Abstract

Advancements in system design for thermal instruments require assessment of potential environmental applications and appropriate data processing techniques. A novel multi-band thermal imaging system was proposed by DRS Leonardo for the National Aeronautics and Space Administration Earth Science Technology Office Instrument Incubator Program, for which these criteria were assessed. The Multi-Band Uncooled Radiometer Imager (MURI) is a six spectral channel instrument designed to collect images in the thermal infrared, specifically in the range of 7.5 to 12.5 μm. The work detailed in this thesis characterizes the ability of a thermal imager with an uncooled microbolometer focal plane array to provide valuable data for environmental science applications. Here, a pair of studies using simulated data demonstrates the ability of a multispectral instrument such as MURI to detect enhanced levels of atmospheric methane using a novel approach that performs similarly to a state of the art algorithm when applied to MURI data. The novel method is evaluated using a controlled concentration simulated dataset to determine the extent of its detection capabilities and its dependence on atmospheric conditions. The methane investigations reveal the system is capable of detecting a 20 m thick CH4 plume of 10-20 ppm above background levels when column water vapor is low using both the NDMI and matched filter approaches. Additionally, land surface temperature and emissivity retrieval techniques were applied to experimental MURI data recorded during initial test flights to assess their accuracy with MURI data. Utilizing split window and Temperature Emissivity Separation make this examination distinct as this establishes that proven methods can be applied to uncooled multiband imager data. Application of these methods to MURI data demonstrated the system is capable of temperature retrievals with Root Mean Square Errors of less than 1 K to measured reference values and surface emissivity retrievals within 2% of reference database values. The definition and application of the Normalized Differential Methane Index in this thesis demonstrates a novel approach for detection of enhanced plumes of methane utilizing a multispectral system with only a single band allocated to methane absorption features.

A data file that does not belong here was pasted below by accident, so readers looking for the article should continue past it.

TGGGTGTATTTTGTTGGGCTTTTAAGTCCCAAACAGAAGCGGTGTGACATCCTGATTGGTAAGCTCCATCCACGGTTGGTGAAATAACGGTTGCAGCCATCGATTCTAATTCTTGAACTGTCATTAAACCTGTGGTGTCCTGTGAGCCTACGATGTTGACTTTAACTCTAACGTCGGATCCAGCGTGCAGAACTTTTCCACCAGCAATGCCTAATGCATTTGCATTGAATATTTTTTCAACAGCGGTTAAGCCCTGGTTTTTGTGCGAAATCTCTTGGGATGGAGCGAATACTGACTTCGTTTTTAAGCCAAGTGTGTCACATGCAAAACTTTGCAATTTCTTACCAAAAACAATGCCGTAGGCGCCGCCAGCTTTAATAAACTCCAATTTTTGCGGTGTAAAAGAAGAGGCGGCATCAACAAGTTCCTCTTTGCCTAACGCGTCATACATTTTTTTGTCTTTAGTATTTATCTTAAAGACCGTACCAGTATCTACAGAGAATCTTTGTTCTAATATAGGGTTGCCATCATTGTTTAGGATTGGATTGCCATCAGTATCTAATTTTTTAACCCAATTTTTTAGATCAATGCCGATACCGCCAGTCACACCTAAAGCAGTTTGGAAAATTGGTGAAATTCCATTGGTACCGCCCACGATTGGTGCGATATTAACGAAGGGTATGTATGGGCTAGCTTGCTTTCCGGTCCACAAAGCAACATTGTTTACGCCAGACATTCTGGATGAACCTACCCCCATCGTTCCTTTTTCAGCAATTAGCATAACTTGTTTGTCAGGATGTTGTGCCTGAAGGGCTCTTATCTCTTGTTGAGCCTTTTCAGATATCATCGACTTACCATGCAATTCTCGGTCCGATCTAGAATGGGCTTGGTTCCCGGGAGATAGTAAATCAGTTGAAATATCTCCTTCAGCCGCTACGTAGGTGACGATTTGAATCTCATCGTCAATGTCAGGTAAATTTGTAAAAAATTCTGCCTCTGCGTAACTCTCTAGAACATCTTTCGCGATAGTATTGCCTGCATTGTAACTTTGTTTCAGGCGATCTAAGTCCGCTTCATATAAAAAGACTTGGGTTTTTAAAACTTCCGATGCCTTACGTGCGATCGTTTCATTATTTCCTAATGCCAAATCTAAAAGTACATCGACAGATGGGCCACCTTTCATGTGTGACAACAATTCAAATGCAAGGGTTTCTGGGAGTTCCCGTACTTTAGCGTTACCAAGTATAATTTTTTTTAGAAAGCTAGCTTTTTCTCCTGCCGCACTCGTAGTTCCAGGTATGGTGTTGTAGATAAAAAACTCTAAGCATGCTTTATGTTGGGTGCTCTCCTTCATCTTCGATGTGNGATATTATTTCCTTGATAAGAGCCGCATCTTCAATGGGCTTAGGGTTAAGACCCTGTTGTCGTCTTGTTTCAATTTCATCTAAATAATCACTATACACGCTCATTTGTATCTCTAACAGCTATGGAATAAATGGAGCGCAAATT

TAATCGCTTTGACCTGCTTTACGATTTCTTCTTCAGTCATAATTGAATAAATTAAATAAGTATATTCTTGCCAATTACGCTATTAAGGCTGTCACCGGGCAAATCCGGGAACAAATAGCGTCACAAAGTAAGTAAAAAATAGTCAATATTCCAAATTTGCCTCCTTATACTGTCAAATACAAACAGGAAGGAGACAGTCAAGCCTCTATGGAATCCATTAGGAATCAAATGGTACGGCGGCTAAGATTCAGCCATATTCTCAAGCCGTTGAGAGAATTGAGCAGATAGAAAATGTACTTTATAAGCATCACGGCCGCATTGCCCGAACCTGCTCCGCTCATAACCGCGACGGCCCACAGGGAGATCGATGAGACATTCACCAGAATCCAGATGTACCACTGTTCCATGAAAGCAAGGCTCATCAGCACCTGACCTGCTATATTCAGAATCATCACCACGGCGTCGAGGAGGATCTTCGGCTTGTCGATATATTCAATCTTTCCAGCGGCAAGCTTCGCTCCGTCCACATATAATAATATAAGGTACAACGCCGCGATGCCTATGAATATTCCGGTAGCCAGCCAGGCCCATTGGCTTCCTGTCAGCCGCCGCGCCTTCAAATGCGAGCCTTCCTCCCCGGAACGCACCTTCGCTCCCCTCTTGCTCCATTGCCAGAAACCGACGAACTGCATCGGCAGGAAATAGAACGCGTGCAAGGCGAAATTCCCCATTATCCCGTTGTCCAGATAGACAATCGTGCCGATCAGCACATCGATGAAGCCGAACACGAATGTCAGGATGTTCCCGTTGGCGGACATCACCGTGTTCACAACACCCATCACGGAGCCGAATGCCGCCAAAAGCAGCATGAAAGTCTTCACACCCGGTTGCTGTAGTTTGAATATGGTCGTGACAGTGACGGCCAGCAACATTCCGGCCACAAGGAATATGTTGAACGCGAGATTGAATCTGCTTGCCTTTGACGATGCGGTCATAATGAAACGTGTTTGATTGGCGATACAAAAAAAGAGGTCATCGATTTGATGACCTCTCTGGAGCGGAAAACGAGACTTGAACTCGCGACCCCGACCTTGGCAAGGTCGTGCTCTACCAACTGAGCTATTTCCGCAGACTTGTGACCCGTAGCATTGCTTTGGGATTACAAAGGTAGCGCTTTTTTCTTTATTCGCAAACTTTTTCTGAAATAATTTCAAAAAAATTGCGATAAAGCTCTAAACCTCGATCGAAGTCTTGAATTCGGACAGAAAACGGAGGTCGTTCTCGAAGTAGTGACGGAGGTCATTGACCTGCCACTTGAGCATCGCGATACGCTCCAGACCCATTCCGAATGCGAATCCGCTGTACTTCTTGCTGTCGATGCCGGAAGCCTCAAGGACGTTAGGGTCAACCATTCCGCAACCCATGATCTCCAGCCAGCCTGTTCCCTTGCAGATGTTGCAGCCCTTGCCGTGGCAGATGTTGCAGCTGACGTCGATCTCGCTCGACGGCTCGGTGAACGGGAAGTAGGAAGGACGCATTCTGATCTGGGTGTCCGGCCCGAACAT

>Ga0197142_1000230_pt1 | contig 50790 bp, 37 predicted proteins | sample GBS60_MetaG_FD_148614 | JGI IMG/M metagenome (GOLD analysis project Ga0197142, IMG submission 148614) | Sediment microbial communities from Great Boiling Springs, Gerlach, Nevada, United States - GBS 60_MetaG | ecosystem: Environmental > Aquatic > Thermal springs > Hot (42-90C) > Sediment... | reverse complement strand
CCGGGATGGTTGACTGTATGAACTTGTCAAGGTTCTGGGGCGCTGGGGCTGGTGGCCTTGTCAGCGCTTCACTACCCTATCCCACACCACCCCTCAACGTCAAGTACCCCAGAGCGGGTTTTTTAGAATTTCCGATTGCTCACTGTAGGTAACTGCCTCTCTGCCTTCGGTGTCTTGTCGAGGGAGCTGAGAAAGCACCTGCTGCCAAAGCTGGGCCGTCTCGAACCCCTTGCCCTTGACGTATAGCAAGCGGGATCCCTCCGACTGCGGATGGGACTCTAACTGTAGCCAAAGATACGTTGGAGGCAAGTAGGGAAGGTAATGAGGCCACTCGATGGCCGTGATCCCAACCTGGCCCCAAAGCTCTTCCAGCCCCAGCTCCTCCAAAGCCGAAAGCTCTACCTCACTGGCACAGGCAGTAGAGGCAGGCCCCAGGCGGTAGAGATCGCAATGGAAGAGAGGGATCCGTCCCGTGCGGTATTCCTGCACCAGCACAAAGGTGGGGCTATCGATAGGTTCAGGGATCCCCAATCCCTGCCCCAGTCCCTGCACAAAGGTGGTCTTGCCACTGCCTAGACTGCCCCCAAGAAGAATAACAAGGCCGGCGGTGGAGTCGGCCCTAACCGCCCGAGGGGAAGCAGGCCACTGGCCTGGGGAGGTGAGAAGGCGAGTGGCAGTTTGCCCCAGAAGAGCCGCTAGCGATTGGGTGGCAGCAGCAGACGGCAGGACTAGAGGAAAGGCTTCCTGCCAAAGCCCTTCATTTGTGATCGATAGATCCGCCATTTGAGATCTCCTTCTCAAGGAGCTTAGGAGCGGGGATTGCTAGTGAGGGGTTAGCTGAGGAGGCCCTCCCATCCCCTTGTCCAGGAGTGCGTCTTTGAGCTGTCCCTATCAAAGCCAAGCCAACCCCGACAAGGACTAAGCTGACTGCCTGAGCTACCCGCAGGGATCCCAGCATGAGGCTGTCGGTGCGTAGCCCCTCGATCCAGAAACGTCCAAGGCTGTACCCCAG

Publication Date

12-2021

Document Type

Dissertation

Student Type

Graduate

Degree Name

Imaging Science (Ph.D.)

Department, Program, or Center

Chester F. Carlson Center for Imaging Science (COS)

Advisor

John Kerekes

Advisor/Committee Member

Alan Raisanen

Advisor/Committee Member

Carl Salvaggio

Campus

RIT – Main Campus

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